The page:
If these bold predictions had come from anyone else that works at CBC or anywhere else in the hockey media, these might come off as completely insane. Coming from Don Cherry, however, makes them a bit more fun and endearing, especially when you know that Cherry will argue with you up and down about how he’s right.
Calling for the Leafs to be a playoff team this upcoming season, with the way the team is made up at this moment is very bold. While Cherry is spot-on about everything that he’s said, projecting that lineup to be a playoff team is a very tall order. The Leafs are going to be very young up front and some of their off-season additions at forward are total wild cards in that we don’t know what they could add goal-wise.
As for his feelings on Winnipeg and the Coyotes… Who knows how that situation might end up. We know that if the league or the City of Glendale can’t find a buyer for the team sooner than later, David Thomson in Winnipeg is ready and waiting to be given the opportunity to buy the team and bring them back to Canada. Whether that happens or not remains the subject of nightmares for people in Arizona and the thing of dreams for fans in central Canada.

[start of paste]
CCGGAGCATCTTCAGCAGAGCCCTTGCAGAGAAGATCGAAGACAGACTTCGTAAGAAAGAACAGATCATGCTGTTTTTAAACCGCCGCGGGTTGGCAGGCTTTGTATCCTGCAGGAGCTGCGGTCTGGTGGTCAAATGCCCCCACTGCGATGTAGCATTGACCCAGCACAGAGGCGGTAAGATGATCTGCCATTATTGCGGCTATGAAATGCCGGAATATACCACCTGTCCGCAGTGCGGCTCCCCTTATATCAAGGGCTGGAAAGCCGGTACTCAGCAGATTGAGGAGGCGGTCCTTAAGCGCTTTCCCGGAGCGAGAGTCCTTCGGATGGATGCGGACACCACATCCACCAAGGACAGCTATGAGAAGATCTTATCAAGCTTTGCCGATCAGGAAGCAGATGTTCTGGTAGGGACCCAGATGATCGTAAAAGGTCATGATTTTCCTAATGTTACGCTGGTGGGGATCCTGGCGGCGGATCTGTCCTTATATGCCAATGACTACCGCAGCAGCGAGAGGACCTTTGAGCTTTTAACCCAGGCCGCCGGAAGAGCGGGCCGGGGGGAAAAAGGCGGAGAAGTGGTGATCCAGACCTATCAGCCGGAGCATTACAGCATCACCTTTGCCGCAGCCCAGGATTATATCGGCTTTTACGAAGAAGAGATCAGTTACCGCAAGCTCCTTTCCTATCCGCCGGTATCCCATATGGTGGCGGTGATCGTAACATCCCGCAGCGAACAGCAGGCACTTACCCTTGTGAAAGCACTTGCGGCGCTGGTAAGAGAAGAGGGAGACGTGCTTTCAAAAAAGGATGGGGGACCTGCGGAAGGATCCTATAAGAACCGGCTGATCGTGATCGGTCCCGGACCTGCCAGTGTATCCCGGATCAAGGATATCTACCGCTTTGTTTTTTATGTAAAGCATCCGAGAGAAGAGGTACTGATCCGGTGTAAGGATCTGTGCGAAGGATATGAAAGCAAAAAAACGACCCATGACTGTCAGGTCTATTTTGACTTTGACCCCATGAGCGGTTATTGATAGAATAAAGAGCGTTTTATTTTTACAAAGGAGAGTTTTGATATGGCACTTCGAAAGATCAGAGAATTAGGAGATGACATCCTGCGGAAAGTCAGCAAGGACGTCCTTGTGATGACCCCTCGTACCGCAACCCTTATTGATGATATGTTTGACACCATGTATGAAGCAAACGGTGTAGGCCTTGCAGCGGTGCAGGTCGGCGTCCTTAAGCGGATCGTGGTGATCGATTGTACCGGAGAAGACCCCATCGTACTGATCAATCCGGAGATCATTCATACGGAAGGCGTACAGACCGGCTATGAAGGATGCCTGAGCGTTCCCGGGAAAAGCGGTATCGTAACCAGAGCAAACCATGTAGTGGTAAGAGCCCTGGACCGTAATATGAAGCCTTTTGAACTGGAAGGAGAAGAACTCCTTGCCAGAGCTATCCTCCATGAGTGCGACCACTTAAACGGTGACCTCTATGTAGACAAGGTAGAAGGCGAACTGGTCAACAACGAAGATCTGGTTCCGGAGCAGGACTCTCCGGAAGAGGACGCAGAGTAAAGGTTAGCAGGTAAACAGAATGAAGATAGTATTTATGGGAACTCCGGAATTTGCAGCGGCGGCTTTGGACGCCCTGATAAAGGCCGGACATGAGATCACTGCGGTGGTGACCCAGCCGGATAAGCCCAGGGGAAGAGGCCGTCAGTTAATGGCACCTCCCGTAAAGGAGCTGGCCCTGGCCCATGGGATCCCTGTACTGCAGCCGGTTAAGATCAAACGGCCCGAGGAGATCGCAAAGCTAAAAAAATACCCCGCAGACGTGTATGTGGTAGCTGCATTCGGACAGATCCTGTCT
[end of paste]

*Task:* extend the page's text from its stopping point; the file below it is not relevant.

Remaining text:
Times have been tough for Montreal Canadiens and Edmonton Oilers fans lately, even if they’ve been frustrating in different ways.
Saturday’s 5-1 Habs win highlights a few things, but the most tantalizing thought for those fans is that it’s likely that we’ll see more great things from P.K. Subban and Connor McDavid … sometimes against each other.